Idaho's K-12 state allocation is up 106% in past decade
How much education spending will be enough? It's a fair question to ask, especially following last week's conclusion of the 2023 Idaho Legislative session. The session featured yet another double-digit increase in K-12 spending in Idaho. The public school support budget increased another 16.4%.
Our Idaho Poll conducted late last year showed strong support for K-12 education spending. But the vast majority of Idahoans likely don't know how much we're actually spending - and how much it has increased.
The most recent approved budget in Idaho hikes K-12 funding to $2.698 billion. The most recent enrollment numbers now show 289,480 students in Idaho's K-12 system. This means the state general fund allocation alone is increasing to $9,323 per student. That number does not include any local or federal funding, which accounts for much more.
Ten years ago, Idaho was spending $1.3 billion. Over the past decade, K-12 state spending has ballooned 106.2%.
Accepting a 106% increase would be easier if outcomes were also improving. So far, however, they have been stagnant.
In a previous publication, we asked what amount will be sufficient and how will we know when we are spending enough? Unfortunately, these questions are never answered.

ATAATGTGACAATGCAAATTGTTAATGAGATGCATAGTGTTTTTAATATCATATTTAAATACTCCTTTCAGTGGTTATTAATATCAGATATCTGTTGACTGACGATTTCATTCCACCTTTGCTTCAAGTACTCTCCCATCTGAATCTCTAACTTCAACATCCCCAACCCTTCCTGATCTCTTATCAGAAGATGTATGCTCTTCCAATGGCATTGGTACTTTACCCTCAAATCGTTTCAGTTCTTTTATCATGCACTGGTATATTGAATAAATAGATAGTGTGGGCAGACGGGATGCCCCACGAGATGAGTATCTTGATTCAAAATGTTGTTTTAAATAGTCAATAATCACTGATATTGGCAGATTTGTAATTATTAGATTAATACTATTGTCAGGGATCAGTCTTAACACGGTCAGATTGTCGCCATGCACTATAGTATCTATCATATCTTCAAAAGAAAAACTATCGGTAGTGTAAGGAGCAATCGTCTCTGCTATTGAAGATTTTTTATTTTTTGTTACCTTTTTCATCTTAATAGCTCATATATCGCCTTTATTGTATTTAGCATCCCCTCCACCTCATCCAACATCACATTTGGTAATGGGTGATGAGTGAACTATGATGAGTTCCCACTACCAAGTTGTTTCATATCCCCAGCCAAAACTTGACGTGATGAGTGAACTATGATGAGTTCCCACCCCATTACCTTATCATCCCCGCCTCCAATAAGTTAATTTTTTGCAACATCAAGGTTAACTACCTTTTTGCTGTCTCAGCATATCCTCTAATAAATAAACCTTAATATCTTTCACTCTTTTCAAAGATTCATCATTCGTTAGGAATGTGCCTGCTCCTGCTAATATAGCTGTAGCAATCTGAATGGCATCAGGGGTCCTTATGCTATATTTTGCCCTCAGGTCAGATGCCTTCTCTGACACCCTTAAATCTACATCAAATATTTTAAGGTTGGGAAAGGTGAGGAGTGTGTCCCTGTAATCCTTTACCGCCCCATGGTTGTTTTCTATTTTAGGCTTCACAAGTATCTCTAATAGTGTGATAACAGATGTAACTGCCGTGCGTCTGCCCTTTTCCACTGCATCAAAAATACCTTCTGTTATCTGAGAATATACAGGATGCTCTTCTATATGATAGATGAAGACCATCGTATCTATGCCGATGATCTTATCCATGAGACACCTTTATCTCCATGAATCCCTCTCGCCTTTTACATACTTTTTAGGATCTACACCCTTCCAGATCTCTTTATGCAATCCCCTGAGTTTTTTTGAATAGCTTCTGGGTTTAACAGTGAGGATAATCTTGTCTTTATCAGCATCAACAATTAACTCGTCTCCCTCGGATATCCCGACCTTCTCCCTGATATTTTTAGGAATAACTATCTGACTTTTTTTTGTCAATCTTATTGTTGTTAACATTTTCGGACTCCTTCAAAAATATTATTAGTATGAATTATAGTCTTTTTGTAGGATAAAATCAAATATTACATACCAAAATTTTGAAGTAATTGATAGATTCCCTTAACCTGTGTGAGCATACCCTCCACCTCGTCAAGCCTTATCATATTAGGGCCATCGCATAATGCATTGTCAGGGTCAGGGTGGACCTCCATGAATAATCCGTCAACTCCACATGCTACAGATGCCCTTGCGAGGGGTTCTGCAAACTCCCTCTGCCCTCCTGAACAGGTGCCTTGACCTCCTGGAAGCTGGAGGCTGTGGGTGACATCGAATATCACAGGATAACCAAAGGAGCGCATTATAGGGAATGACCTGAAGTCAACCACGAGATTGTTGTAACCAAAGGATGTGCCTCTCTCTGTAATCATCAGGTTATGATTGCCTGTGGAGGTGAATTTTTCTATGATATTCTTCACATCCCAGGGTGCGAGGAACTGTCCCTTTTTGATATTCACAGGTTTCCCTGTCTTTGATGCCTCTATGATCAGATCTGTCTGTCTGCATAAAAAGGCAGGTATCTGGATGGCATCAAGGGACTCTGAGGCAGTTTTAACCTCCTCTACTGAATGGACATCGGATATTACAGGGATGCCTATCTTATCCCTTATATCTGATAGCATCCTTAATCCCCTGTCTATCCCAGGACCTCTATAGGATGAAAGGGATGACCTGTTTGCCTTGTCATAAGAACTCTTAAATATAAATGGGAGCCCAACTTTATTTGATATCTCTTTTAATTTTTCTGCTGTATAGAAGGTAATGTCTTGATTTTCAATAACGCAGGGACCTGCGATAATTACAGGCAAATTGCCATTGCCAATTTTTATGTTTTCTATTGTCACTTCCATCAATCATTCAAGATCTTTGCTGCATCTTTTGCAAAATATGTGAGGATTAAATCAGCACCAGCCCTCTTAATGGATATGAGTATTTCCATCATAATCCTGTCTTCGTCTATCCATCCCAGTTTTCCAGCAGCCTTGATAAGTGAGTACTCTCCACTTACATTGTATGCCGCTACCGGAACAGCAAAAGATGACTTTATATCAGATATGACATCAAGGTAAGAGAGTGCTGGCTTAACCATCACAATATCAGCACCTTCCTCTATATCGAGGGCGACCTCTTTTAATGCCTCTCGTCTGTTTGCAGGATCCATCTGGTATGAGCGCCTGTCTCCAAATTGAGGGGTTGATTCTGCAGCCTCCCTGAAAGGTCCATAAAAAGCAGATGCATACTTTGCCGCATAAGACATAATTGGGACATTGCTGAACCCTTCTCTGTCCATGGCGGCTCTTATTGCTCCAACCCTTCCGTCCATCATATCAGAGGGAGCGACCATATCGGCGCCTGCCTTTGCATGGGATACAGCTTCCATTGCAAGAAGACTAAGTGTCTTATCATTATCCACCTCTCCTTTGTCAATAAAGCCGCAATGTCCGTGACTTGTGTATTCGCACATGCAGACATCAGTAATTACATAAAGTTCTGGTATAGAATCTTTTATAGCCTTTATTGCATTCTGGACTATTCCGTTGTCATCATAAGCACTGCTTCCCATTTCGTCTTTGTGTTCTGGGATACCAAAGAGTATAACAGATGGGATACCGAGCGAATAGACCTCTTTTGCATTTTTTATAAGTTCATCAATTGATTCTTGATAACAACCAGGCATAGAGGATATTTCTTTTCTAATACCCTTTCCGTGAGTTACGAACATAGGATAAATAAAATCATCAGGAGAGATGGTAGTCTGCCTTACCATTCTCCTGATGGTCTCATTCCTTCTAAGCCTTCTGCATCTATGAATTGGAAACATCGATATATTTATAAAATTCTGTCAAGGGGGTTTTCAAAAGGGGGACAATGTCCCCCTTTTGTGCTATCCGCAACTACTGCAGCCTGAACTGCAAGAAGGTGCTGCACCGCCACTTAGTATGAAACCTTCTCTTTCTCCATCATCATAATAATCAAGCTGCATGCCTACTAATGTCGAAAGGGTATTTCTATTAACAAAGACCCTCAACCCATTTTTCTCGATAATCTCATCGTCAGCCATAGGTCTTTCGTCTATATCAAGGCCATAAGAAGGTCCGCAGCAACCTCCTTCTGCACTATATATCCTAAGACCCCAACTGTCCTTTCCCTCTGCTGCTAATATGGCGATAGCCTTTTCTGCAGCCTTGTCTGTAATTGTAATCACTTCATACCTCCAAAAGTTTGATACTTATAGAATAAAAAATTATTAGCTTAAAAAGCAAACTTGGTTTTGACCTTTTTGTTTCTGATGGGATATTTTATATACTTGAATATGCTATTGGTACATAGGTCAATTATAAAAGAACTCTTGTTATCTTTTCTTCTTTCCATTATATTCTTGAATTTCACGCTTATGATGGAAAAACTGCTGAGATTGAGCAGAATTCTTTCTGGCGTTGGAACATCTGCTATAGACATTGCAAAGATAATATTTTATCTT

There is little correlation between education spending and achievement. If spending were the key, the United States would have the best schools in the world, as the U.S. spends more than any other developed nation.
It’s no longer good enough to simply say all problems would be solved if only the system had more money. States that spend the most don’t necessarily have the best outcomes, and states that spend the least don’t have the worst outcomes.
The number one priority of any plan to increase education funding should be student outcomes. What is the measurement whereby we can determine if these increases will help children? What are the goals?